# Question Video: Finding the Distance between Two Planes Mathematics

Find, to the nearest two decimal places, the distance between the two planes 2(π₯ β 2) + (π¦ β 3) + 3(π§ β 1) = 0 and π« β β¨4, 2, 6β© = 12.

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### Video Transcript

Find, to the nearest two decimal places, the distance between the two planes two times π₯ minus two plus π¦ minus three plus three times π§ minus one equals zero and vector π« dot four, two, six is equal to 12.

In this question, we are asked to find the distance between two planes. The first thing we need to do is to check if the planes are parallel. If they are, we can then apply the formula for perpendicular distance. We can remember that two planes are parallel if the normal vectors to each plane are parallel. The first plane is given in a Cartesian form. When we expand the parentheses, we can find the coefficients of π₯, π¦, and π§. Using these coefficients, we can give the normal vector to this plane as the vector two, one, three. The normal vector to the second plane can be given as the vector four, two, six.

We can then observe that these two normal vectors are scalar multiples of each other. And that means that the two planes are parallel. Now that we know that these two planes are parallel, we can find the distance between them by finding a point which lies on one of the planes and working out the distance between this point and the other plane. Letβs find a point which lies on the first plane. One way to do this is by setting π₯ is equal to zero and π¦ is equal to zero. When we do this, we get the equation two times negative two plus negative three plus three π§ minus three is equal to zero. Simplifying this, we get three π§ minus 10 is equal to zero, and so π§ is equal to 10 over three. As we set π₯ and π¦ equal to zero, we can say that the point zero, zero, 10 over three lies on this plane.

We can then apply the formula that the perpendicular distance, denoted uppercase π·, between the point π₯ sub one, π¦ sub one, π§ sub one and the plane vector π« dot π, π, π equals negative π is given by π· equals the magnitude of ππ₯ sub one plus ππ¦ sub one plus ππ§ sub one plus π over the square root of π squared plus π squared plus π squared. The values that we substitute into the formula can be given as π₯ sub one equals zero, π¦ sub one equals zero, and π§ sub one equals 10 over three. Then, from the plane, we have π is equal to four, π is equal to two, and π is equal to six. Since the value of negative π is equal to 12, then we know that π must be equal to negative 12.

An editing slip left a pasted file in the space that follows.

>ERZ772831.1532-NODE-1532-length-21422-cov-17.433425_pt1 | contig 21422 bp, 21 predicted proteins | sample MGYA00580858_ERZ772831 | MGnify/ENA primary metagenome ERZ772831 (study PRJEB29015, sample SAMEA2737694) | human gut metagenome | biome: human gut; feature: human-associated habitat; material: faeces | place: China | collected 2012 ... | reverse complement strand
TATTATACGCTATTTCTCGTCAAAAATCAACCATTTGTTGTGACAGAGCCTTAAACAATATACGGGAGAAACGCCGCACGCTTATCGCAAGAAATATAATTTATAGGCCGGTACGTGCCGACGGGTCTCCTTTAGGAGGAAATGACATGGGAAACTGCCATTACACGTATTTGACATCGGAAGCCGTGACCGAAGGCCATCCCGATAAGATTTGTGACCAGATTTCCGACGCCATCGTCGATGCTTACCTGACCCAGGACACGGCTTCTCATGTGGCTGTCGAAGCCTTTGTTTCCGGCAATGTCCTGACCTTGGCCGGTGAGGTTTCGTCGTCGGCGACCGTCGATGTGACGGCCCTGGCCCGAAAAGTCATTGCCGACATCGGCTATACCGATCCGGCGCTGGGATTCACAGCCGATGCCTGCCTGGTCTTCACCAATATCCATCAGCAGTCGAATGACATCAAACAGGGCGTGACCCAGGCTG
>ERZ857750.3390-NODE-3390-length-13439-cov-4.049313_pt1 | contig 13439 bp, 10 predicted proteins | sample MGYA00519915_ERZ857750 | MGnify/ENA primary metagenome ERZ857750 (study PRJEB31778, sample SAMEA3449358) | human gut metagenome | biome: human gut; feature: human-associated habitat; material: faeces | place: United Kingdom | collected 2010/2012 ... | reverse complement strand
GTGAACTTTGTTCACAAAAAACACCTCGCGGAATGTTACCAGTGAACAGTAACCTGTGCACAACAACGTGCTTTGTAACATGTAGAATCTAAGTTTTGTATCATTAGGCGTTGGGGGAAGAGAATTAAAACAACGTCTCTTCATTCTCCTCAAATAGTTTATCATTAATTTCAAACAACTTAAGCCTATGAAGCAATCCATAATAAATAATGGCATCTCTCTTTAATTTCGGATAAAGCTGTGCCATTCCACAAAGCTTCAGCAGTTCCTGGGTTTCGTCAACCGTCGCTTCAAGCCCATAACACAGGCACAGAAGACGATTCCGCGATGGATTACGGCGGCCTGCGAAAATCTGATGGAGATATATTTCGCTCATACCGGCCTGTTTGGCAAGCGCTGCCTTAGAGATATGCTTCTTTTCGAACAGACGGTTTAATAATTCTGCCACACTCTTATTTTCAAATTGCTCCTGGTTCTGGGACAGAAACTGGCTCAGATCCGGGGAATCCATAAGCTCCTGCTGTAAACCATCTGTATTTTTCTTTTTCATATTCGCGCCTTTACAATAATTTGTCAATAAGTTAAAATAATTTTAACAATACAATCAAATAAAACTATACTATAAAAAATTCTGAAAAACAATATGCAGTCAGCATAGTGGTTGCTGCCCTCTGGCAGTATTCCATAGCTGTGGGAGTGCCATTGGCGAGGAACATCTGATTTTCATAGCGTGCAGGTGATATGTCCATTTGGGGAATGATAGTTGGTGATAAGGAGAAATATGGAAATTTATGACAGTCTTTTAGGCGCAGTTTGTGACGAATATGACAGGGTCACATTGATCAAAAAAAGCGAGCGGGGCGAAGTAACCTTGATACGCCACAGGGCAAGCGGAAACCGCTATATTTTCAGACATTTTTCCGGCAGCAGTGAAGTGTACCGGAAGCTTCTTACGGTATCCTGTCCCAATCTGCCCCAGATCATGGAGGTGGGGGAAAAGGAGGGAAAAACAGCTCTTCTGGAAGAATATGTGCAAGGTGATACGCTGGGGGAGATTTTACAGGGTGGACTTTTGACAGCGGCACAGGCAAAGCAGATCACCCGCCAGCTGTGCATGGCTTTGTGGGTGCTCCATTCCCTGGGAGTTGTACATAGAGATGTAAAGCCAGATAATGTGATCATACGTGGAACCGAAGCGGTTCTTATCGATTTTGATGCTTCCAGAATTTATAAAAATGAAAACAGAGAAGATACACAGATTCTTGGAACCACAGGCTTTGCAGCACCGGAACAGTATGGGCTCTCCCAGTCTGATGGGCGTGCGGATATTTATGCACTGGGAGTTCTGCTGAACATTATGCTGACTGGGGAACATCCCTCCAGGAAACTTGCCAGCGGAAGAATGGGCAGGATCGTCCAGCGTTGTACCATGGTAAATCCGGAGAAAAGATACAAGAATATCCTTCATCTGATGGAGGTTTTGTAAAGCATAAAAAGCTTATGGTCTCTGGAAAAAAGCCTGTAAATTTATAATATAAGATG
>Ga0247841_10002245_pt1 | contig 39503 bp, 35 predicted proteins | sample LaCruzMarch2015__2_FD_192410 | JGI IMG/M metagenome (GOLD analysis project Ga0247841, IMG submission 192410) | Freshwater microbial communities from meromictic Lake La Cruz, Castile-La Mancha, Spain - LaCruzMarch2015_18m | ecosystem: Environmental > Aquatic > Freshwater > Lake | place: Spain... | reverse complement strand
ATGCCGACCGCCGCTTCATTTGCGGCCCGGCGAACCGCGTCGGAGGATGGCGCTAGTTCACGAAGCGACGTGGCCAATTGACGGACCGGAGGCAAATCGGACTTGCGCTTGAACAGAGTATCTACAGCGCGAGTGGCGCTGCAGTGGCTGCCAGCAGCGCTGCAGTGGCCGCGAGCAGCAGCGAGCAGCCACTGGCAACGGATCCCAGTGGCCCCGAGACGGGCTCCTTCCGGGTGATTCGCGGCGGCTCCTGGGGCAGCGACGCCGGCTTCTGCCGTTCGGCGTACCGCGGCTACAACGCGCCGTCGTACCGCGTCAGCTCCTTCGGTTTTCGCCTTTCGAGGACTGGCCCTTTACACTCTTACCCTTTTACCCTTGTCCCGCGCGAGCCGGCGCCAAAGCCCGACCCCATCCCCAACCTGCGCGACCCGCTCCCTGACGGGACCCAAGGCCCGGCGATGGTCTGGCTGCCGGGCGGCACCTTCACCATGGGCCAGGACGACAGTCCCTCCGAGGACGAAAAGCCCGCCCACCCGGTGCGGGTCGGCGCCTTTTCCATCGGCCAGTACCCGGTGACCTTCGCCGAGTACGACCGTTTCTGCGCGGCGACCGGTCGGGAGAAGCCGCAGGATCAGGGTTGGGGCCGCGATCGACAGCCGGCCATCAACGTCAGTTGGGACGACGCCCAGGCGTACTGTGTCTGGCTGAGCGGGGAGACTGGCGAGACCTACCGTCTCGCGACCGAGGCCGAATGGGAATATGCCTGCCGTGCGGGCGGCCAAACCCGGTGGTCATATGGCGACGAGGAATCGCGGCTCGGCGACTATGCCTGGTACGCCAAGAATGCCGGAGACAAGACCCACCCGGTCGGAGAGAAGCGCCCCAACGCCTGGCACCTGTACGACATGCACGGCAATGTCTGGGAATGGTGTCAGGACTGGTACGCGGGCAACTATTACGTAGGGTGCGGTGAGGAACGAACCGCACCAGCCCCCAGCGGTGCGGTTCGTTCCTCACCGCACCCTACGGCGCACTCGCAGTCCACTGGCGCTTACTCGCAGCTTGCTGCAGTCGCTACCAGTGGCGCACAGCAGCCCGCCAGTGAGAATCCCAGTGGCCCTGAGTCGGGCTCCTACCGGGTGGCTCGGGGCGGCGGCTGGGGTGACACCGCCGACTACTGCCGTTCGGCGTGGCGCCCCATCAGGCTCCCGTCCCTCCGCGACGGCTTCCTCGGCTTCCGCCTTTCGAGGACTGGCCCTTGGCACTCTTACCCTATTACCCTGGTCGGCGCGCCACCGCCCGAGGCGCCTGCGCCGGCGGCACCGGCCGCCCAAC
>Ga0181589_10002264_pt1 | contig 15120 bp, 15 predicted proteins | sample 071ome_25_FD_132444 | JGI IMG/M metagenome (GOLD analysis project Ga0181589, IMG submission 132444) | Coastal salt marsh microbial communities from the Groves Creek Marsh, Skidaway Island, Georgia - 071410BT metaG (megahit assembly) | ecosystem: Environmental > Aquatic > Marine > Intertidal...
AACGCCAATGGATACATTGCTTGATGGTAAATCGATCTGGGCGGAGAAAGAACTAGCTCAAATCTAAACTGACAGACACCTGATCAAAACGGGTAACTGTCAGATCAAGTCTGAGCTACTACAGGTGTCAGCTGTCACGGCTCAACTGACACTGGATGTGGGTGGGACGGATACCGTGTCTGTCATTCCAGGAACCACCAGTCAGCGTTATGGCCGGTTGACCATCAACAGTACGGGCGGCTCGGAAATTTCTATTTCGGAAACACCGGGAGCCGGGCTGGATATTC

We are now ready to substitute these values into the formula. This will give us π· is equal to the magnitude of four times zero plus two times zero plus six times 10 over three plus negative 12 over the square root of four squared plus two squared plus six squared. We can simplify this to the magnitude of 20 minus 12 over the square root of 16 plus four plus 36. On the numerator, the magnitude of eight is eight. And on the denominator, we have the square root of 56. Since weβre asked to find the answer to two decimal places, letβs use our calculators to work out a decimal equivalent. And so we have 1.0690 and so on. Rounded to two decimal places, we can give the answer that the distance between the two given planes is 1.07 length units.

Notice that, in this example, we found a point on the first given plane and worked out the distance between this point and the second plane. However, we couldβve done it in the other direction. For example, we couldβve found a point on the second plane and worked out the distance between this and the first plane. Either method would produce the same perpendicular distance of 1.07 length units to two decimal places.